In patients with active bleeding (0.5–1.0 ml/min), mesenteric angiography can localise the site of small bowel bleeding in 50%–72% of patients, but the diagnostic yield drops if active bleeding has slowed or stopped.46 Non-bleeding lesions such as small bowel tumours and angiodysplasias can however be diagnosed. Diagnosis of small intestinal angiodysplasias is more difficult than colonic angiodysplasias as the small bowel mesenteric arteriolar arcades make angiographic interpretation difficult. A positive angiography might lead to surgery or an immediate therapeutic intervention using embolisation with metal microcoils or gelfoam. Intra-arterial vasopressin at angiography has a high haemostatic rate, but unfortunately, the rebleeding rate is also high. Helical computer tomographic angiography involves injection of a contrast agent intra-arterially just before helical computer tomography. A bleeding site was diagnosed in 72% of a small series of patients, but direct comparison with conventional mesenteric angiography is not available.47 Helical computer tomographic angiography is time consuming and not readily available in most UK NHS hospitals.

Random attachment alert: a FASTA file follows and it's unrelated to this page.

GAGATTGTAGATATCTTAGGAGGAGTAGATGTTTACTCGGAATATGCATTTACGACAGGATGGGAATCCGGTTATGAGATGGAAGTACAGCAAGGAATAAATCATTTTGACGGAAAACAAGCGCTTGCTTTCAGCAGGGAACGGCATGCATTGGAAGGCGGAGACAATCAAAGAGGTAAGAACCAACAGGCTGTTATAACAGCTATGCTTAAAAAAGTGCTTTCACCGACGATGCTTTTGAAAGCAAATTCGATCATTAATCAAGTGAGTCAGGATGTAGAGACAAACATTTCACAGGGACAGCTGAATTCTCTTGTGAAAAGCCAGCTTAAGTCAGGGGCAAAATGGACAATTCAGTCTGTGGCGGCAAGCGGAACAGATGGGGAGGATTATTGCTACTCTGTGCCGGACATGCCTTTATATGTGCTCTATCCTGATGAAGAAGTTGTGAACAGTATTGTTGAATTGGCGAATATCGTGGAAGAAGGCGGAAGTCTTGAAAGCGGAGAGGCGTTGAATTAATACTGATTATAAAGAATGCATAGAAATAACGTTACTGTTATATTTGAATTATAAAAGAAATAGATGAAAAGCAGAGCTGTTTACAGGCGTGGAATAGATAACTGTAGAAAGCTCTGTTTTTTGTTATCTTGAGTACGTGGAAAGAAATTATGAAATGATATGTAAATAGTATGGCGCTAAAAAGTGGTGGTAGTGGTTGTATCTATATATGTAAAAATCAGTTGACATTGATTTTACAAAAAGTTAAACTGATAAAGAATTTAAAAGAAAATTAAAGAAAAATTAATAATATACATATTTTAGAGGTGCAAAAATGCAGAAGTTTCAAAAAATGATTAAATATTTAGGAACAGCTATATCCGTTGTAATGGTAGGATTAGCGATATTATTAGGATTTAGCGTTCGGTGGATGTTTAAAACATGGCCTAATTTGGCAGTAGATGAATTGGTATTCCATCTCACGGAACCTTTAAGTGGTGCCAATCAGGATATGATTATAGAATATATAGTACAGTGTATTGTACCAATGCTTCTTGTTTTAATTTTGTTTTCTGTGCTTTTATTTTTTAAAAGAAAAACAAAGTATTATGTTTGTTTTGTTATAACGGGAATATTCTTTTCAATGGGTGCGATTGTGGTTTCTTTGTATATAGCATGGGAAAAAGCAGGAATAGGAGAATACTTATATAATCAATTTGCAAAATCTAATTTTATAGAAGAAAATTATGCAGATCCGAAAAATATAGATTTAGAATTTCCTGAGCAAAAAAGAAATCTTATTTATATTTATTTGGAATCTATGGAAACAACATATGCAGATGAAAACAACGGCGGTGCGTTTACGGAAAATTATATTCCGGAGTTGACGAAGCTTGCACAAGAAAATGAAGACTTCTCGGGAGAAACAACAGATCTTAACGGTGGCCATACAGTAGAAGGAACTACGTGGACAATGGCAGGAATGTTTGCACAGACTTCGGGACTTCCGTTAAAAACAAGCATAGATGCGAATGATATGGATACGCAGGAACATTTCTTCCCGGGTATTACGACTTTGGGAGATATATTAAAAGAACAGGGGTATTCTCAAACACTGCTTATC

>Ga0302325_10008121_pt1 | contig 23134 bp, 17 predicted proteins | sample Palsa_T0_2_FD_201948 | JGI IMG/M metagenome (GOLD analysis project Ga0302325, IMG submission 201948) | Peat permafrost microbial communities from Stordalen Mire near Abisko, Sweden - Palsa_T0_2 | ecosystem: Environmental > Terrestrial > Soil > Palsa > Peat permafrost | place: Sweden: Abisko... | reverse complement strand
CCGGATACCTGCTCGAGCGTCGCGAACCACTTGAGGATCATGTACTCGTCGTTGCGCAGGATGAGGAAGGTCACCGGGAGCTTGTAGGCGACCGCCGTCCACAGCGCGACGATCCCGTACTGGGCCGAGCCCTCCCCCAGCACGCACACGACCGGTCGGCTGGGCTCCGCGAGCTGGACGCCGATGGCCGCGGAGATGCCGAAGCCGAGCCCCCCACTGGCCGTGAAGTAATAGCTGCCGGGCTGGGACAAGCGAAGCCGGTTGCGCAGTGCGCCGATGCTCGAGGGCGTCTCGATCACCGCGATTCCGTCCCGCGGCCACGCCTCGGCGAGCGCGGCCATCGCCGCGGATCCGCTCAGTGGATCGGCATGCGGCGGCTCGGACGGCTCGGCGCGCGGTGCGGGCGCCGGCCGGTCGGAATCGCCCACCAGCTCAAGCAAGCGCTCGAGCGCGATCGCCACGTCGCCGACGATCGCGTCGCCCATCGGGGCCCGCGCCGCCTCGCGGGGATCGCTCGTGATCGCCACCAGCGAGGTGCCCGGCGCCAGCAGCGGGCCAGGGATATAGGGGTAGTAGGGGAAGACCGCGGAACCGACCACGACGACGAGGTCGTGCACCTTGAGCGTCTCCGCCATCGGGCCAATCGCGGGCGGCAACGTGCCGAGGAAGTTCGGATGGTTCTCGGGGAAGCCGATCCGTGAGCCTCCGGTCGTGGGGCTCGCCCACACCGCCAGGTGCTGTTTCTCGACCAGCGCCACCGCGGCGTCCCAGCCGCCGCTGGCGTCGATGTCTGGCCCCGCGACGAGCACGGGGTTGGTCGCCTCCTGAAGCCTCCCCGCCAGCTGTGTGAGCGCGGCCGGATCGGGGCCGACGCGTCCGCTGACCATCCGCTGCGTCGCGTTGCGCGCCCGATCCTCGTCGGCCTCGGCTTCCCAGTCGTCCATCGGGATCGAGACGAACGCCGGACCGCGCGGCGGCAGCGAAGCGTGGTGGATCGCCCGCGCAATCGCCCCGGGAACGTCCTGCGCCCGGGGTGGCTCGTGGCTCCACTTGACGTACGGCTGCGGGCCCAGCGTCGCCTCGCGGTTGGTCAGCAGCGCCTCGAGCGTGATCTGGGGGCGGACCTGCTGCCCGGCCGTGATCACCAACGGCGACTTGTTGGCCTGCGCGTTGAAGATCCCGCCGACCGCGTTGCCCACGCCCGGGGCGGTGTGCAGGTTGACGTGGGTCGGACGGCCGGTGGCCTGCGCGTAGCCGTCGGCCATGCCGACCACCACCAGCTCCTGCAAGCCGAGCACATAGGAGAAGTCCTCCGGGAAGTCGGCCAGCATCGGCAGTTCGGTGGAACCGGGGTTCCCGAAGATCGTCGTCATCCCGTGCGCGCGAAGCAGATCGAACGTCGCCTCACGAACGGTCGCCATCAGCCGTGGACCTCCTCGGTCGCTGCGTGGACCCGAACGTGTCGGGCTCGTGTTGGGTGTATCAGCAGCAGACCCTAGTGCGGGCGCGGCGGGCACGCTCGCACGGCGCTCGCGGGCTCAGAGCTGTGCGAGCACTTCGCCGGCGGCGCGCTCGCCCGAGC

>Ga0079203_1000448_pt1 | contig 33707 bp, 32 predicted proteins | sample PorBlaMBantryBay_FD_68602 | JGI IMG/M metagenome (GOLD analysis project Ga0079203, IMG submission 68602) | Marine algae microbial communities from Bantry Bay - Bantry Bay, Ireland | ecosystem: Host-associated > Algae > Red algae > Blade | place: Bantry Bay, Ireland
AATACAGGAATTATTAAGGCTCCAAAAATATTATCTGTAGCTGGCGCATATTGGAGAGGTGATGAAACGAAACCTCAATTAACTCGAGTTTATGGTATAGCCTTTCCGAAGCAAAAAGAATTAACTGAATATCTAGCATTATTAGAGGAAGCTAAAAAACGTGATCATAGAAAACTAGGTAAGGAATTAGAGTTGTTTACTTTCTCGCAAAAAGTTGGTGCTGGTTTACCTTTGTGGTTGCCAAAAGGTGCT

Radioisotope bleeding scans using 99mTc-radionuclide tagged red cells is readily available, low in cost, and free of complications. Small bowel bleeding is recognised on radionuclide scans by a serpiginous route through the gut by the labelled red cells. Accurate localisation of the site of bleeding however is impossible, even if the small bowel is identified as the source of bleeding. The effectiveness of radioisotope scanning is unclear as most studies address colonic sites of bleeding. Both false positives and false negatives are expected. Delayed scans after injection of radionuclide tagged red cells may yield misleading results. There is no therapeutic potential of radionuclide scans. In a study on 103 patients, radionuclide scans failed to localise bleeding in 85% of patients, and radioisotope scans are unlikely to be a useful diagnostic step in the management of small intestinal haemorrhage.48